The joy of 'unsettling' into a home

Published: May 03, 2019, 06:20 IST | Rosalyn D'Mello

I am learning to accommodate within my imagination the threatening prospect of a form of unbridled joy derived from companionship

The joy of 'unsettling' into a home
I feel naked and exposed, like the Peepal tree mid-April. But like it, I feel unafraid. I am boldly breaking ground. Representation pic/Getty Images

Rosalyn D'MelloBy the time I left Delhi, the Peepal tree adjacent to my apartment building had replenished itself almost wholly, an act of shedding and rejuvenating customarily performed by it every April. For the seven years I have lived in the periphery of its aura, I have witnessed this ceremonious unfurling, when the ground below appears like a carpet composed of dried, crunchy remnants of last year's newness, and for a brief period, between a few days to a week, the sacred tree stands bereft, its naked bark and branches totally exposed to early summer winds.

Before long, there is a riveting freshness; tender chlorophyll-green leaves that speckle preciously in the still shifting sunlight like jewels on display. I observed the newness spread across the ageing, sentinel tree as I performed several trials to arrive at a relatively minimalist suitcase. As I unpacked, having finally arrived at my intended destination, I found myself catching glimpses of the vermillion leaves of whatI was later told is the blood beech tree.

For the next month and a half, it will take the place of the Peepal back home and become my guardian tree. It lies in the outer courtyard of a centuries-old church in the village of Tramin, in South Tyrol. I never imagined I would return yet again to a region to which I had been invited almost exactly a year ago. The circumstances which governed my present arrival seem unprecedented.

I am here to explore the conditions and possibilities of a new form of home I hadn't foreseen or conceived of, because I'd been concertedly setting up my life as a woman committed to singlehood. I am now learning to accommodate within my imagination the threatening prospect of a form of unbridled joy derived from delighting in the intellectual, romantic, and physical companionship of another.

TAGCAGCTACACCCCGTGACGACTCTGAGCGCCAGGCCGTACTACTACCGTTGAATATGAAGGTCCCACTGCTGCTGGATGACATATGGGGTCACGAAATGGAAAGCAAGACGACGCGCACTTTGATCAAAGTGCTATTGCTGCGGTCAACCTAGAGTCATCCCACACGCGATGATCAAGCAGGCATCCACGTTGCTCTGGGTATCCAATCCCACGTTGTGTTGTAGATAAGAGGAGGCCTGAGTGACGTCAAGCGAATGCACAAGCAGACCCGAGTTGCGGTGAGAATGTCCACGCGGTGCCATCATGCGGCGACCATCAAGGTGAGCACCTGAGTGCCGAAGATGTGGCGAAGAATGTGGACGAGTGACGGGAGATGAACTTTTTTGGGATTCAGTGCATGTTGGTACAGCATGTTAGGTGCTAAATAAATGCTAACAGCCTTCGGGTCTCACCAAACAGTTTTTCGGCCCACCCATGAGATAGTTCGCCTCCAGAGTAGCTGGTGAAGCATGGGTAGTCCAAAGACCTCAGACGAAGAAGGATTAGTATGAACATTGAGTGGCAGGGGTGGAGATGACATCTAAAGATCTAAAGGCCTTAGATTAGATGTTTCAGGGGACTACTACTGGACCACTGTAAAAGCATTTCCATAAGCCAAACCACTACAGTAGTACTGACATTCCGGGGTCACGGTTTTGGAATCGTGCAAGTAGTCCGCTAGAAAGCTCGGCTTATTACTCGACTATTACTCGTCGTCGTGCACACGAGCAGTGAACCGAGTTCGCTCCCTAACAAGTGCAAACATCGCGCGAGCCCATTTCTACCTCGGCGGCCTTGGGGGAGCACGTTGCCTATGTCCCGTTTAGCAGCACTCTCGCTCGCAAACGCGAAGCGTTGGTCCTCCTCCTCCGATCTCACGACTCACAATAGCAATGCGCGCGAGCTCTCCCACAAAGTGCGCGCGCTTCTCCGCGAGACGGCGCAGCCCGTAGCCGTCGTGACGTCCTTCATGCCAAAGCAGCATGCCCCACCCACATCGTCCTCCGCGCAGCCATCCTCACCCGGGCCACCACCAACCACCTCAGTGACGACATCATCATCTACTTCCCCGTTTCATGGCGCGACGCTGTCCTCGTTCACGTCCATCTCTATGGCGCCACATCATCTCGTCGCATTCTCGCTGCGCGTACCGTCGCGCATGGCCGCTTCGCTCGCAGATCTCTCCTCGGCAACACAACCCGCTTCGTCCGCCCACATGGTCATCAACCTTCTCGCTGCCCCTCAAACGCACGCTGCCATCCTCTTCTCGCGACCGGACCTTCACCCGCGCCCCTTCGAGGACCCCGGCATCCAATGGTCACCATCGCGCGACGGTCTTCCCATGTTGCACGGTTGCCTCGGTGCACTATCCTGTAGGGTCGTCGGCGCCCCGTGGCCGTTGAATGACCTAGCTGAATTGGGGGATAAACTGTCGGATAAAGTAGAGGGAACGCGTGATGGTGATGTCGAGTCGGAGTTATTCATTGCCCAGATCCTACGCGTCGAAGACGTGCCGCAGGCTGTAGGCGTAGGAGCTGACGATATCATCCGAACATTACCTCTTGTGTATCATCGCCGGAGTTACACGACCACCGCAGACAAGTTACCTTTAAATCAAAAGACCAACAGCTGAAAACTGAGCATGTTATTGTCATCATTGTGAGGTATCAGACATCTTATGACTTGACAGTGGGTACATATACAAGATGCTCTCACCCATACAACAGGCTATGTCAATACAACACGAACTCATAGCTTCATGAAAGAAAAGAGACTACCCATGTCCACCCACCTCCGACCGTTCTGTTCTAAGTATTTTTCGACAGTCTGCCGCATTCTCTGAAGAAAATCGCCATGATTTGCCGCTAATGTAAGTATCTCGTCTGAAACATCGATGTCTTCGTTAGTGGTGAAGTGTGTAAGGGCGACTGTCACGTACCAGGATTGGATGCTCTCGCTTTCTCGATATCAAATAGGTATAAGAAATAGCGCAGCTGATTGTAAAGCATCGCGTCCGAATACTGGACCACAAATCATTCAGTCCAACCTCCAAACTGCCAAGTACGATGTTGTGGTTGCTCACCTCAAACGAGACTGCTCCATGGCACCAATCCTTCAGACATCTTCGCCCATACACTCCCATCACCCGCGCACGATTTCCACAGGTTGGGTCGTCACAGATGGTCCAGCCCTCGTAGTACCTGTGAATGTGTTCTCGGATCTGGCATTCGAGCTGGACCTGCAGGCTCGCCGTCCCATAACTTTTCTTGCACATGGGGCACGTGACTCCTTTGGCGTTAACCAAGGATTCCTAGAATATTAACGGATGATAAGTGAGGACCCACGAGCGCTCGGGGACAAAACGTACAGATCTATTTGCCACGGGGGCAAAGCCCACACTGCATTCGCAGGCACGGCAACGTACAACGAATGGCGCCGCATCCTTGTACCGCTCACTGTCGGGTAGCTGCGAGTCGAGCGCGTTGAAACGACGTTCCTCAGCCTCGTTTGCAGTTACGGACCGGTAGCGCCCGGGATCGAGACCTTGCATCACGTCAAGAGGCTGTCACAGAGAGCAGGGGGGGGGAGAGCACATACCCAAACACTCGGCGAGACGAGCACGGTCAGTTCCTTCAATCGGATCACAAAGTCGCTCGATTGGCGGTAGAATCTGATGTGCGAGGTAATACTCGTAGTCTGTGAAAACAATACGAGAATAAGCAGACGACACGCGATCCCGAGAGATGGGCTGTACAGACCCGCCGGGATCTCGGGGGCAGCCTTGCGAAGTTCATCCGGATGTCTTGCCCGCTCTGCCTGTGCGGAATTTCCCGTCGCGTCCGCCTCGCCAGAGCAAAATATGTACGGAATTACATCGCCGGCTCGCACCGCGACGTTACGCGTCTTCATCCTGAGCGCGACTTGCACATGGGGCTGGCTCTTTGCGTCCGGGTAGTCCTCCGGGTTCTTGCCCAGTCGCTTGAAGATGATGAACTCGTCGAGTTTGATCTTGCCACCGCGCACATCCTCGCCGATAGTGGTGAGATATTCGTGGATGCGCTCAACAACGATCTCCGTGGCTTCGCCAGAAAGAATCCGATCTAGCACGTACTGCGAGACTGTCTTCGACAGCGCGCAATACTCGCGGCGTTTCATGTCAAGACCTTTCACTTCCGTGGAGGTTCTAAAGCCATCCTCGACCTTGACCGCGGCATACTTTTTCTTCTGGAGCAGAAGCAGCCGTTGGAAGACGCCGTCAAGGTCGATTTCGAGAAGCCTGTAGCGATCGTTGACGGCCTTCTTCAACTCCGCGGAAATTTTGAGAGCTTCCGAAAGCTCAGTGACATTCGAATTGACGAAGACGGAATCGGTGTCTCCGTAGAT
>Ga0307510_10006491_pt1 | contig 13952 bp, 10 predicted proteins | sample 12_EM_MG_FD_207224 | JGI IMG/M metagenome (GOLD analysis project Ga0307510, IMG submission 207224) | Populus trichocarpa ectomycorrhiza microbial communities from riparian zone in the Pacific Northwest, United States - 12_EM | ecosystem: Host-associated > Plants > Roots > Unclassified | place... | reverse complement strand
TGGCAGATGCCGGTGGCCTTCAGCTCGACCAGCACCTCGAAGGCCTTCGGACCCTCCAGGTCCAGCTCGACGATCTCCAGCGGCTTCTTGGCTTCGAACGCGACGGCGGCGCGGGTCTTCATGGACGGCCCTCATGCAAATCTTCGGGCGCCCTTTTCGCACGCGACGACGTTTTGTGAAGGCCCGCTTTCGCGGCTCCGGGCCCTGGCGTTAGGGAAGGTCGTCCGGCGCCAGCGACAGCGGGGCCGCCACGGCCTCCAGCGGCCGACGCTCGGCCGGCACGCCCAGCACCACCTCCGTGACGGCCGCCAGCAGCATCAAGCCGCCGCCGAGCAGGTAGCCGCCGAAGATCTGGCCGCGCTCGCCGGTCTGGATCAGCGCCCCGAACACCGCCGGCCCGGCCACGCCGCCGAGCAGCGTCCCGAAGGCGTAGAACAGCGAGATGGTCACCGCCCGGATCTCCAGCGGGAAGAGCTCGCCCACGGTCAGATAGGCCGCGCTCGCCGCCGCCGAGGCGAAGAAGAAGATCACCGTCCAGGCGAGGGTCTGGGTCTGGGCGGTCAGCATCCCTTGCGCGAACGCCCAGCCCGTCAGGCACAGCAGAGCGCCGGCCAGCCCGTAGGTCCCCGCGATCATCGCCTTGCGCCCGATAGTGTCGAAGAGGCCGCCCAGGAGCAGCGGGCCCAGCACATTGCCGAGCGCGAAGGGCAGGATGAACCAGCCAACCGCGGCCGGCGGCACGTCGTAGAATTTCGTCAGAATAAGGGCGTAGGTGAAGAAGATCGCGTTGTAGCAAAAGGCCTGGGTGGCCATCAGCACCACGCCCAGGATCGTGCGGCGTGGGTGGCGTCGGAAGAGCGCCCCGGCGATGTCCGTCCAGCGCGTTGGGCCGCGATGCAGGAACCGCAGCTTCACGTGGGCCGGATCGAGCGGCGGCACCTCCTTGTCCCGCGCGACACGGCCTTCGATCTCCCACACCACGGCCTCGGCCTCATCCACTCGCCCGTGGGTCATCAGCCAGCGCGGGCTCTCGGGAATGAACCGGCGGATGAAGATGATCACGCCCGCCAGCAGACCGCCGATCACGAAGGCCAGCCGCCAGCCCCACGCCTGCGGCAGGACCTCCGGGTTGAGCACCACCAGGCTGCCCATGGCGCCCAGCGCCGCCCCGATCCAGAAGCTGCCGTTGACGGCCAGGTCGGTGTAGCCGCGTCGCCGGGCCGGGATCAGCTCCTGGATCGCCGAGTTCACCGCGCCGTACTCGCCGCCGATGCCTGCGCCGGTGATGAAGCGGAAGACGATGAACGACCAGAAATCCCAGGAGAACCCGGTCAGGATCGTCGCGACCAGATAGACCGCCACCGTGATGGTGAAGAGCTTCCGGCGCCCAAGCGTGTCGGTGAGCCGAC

It's been hard to digest the fact that I fell in love with a man from another continent. Primarily because I hadn't envisioned that there might be someone out there who could be so invested and committed to my happiness. It isn't that I'd given up on or had discounted the possibility of being 'in love', it's that it has often felt incongruent — being 'in love' and feeling empowered.

Because to fall in love with someone has been disguised as a form of disempowerment, where you involuntarily submit to a state of relative helplessness, where your happiness feels dependent on the loved one's validation of your love through their admission of love for you. For the first time in my life, I have known the thrill of being equanimous in love without having had to shed my sense of self. If anything, I could say I've somehow managed to recover certain elemental traces of my being and becoming that I had forgotten existed, because I had not been 'seen' or hadn't opened myself up to the possibility of being 'seen' by another.

The difficulty has lain in expanding the boundaries of the future I had dreamed for myself, with me as the centre, around which lay multiple extremities of friendships and allegiances — all my many big and small loves. It's like making space for another person in a cupboard that has for decades had the sole function of being the repository of just your clothes.

Last evening, he did exactly that, offered me shelf space. As I occupied it, spreading my diaries and notebooks across the desk he'd positioned for me in front of the window in his room that looks out upon the blood beech tree and the mountains in the distance, I realised how privileged I am to be able to ascertain where my fate and future might lie.
For so many generations of women, it has been customary to take up residence in the home of the man they were either married to or chose to marry. I respect my parents for having chosen otherwise, but they had the luxury of being in the same city. Me, I'm now straddling continents, and am still grappling with the news of not having been granted the faculty studentship I was vying for, that would have funded my PhD.

There are two months to go till I turn 34 and it seems like I've committed myself to a form of 'unsettling', where there are no longer any fixed parameters, where the notion of home is stretched across many spaces and entities and continues to expand, and where all roots are pervasively aerial. I feel naked and exposed, like the Peepal tree mid-April. But like it, I feel unafraid. I am boldly breaking ground.

I am charting, through intuition, the course of my future contentment. At this present moment, I am unreasonably, unseasonably happy. And I have decided to allow myself to bask in the accompanying jouissance. No more over-thinking. No more over-intellectualizing. I choose instead to let myself happen, to allow myself to feel.

Deliberating on the life and times of Everywoman, Rosalyn D'Mello is a reputable art critic and the author of A Handbook For My Lover. She tweets @RosaParx
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